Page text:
This was echoed by Forsyth, who added: “Our growth has continued this year with the EMEA business continuing to outperform in its category and the North American business growth above 38%, with notable wins in some of the biggest retailers, including Whole Foods, Sprouts Farmers Market, Albertsons and, recently, Kroger. All of this is set against the wider context of the Asia-Pacific region now beginning to stabilise post-Covid.”

Overcoming oat’s optics obstacles

oat milk sales
Courtesy: Minor Figures

Like the wider plant-based industry, milk alternatives have had a dip in market performance over the last year. In the UK, the overall milk market was hit by a fall for alt-dairy leader Alpro, which experienced a 22% drop in volume sales, according to Nielsen data for the Grocer’s Top Products survey for 2023. And even though Oatly saw a modest 0.3% growth in volume – this is a far cry from the 100% increase in sales for oat milk in the UK between 2019 and 2020.

Kantar data shows that UK non-dairy products saw a year-on-year sales decline of 3.8% in January 2024, with an 18.4% higher markup than animal-derived dairy items. Even in the US, gallon sales for plant-based milk fell by 7% in the year ending December 3, 2023, with oat milk witnessing a 0.9% growth.

However, oat milk is currently undergoing a PR challenge, with online influencers and media outlets questioning the health credentials of the product. People have pointed to spikes in blood glucose (which is normal with any food, and oat milk itself usually has a moderate glycemic index), its low protein content (which shouldn’t be an issue considering we’re overconsuming protein anyway), the inclusion of additives like emulsifiers and acidity regulators (which are generally recognised as safe by health bodies and forms part of a wider fear around ultra-processed foods), and its effects on bloating (a claim that doesn’t have much evidence to back it up).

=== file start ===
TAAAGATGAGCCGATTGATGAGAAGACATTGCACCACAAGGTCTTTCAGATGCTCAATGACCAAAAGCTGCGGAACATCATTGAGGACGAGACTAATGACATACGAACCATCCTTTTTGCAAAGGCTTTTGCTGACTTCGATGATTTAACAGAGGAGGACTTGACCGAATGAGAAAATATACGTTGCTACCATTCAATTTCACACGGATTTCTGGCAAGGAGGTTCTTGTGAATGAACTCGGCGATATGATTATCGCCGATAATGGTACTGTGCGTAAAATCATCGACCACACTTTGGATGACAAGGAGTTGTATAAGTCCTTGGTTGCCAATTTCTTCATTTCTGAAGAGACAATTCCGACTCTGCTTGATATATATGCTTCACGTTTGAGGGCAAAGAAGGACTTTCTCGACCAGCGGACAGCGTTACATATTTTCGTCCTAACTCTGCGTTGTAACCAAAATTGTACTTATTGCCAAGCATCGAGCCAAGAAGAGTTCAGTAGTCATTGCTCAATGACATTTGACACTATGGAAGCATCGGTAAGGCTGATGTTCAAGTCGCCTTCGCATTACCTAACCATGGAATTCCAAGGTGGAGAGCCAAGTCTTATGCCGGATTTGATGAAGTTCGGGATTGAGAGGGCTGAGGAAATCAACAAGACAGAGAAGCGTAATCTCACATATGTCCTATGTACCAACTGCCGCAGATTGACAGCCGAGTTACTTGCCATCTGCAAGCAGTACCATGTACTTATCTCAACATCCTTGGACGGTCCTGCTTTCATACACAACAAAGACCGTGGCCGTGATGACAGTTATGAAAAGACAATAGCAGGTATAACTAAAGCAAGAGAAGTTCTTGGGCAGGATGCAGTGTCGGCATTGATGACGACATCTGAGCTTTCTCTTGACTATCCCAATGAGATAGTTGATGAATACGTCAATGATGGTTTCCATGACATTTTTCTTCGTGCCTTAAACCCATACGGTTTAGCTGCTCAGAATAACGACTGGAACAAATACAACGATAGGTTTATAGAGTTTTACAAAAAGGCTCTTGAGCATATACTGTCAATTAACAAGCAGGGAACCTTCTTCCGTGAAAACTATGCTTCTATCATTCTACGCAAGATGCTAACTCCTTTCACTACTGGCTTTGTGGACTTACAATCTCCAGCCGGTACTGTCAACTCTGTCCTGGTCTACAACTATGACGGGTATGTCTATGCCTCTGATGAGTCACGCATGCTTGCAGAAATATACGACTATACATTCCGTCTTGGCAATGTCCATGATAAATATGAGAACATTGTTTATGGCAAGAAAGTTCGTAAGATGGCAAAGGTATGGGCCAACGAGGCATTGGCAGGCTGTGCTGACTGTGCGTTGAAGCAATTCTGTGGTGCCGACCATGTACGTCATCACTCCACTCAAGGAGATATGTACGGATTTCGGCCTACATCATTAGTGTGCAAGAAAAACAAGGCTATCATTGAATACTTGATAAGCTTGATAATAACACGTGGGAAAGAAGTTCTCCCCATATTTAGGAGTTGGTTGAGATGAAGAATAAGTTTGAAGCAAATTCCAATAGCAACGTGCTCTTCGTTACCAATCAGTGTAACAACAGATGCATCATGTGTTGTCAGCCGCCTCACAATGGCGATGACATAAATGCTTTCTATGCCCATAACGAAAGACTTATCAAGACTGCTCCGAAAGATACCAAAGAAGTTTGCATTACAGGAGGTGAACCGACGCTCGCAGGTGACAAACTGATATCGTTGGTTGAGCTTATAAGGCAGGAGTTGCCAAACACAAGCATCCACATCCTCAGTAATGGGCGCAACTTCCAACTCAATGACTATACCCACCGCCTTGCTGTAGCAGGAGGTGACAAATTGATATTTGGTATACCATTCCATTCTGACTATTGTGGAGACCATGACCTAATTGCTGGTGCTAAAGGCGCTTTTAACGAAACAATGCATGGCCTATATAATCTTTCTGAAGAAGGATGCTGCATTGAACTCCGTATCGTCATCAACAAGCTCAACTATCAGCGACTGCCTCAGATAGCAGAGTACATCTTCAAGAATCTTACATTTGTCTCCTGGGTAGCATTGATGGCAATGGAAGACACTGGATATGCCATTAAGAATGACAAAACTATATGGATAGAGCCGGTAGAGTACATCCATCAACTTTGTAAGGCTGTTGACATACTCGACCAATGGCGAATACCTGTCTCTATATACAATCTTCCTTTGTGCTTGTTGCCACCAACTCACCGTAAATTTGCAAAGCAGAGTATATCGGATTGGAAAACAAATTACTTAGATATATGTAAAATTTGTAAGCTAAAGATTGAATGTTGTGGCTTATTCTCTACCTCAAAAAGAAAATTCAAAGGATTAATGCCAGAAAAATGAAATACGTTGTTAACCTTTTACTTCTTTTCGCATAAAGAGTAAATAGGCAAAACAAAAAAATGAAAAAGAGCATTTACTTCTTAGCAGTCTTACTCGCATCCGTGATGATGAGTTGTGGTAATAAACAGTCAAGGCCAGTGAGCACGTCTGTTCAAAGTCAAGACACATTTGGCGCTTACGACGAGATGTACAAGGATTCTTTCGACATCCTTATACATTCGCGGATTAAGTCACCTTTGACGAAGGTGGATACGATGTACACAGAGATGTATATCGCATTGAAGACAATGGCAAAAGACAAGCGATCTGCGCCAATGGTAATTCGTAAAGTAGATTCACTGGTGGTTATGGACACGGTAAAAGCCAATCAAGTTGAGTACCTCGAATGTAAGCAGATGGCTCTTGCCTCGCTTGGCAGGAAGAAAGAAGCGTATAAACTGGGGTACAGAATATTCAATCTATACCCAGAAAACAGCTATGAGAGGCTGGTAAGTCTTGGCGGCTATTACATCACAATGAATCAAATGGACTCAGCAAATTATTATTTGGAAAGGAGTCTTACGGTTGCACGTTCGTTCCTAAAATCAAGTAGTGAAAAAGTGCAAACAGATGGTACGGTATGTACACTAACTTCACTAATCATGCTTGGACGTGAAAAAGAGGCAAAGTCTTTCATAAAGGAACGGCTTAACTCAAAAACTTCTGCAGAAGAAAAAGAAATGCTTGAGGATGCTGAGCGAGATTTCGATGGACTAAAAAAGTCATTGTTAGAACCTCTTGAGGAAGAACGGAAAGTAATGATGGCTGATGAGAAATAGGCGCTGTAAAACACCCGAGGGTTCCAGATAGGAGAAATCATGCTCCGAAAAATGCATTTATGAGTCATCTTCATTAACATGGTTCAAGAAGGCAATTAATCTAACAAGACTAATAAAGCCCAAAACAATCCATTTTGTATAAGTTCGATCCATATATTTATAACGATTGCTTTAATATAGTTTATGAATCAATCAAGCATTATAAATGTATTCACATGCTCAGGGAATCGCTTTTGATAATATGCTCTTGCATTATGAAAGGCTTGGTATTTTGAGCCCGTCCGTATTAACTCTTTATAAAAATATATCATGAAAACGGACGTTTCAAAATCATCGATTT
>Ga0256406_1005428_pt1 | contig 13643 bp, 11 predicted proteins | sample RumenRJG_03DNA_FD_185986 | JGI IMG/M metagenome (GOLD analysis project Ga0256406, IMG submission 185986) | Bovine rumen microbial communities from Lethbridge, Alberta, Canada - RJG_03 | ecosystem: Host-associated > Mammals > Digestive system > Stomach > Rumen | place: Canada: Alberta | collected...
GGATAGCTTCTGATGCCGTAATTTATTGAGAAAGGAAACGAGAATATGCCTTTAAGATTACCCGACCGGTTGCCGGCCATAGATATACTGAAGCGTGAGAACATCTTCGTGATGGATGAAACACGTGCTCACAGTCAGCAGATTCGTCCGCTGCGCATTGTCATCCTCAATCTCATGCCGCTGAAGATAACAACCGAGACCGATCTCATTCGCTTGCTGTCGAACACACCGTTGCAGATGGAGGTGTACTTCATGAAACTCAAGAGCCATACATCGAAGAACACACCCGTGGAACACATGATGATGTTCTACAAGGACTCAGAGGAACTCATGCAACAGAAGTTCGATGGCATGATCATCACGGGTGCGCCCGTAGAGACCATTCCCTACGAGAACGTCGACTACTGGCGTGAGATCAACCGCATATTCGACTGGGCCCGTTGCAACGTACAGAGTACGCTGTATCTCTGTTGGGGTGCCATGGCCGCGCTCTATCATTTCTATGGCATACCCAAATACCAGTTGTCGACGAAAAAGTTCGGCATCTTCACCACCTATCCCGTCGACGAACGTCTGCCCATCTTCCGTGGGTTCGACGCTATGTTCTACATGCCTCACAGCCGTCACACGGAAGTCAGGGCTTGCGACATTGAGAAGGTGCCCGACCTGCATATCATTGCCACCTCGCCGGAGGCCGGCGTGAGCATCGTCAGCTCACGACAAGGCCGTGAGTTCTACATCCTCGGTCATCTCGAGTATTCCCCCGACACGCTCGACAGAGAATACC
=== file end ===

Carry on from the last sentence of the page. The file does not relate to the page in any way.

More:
British market research firm Mintel forecasts that once inflationary pressures start to ease, consumer spending will regain momentum and support the growth of plant-based dairy, predicting a rise in retail value sales of 50.2% over the next five years in the UK. (Its current lineup comprises three oat milks, a chai concentrate, and two ready-to-drink canned cold brews.)

Minor Figures, which has brought in over £30M in investment, including a new fundraise in June 2023, is set to announce further retail and foodservice innovations later this year. “2023 is a follow-on investment from the current investor base,” said Forsyth. Its backers include Danone’s VC arm Manifesto Ventures, Hong Kong’s Green Monday. “They were confident in our commitment and vast improvements made to business, and were able to provide further capital.”

The company said it’s confident that producing “high-quality oat milk in this fast-growth category” across all its regions will lead to another year of revenue growth, outlining that it has experienced fast growth in each year since its launch. “We expect the trend of moving away from dairy to plant-based products will continue,” its filing states. “Business growth will be driven by channel growth, increased distribution points and geographical expansion, underpinned by an increasing demand for plant-based products.”


  • Anay Mridul

    Anay is Green Queen's resident news reporter. Originally from India, he worked as a vegan food writer and editor in London, and is now travelling and reporting from across Asia. He's passionate about coffee, plant-based milk, cooking, eating, veganism, food tech, writing about all that, profiling people, and the Oxford comma.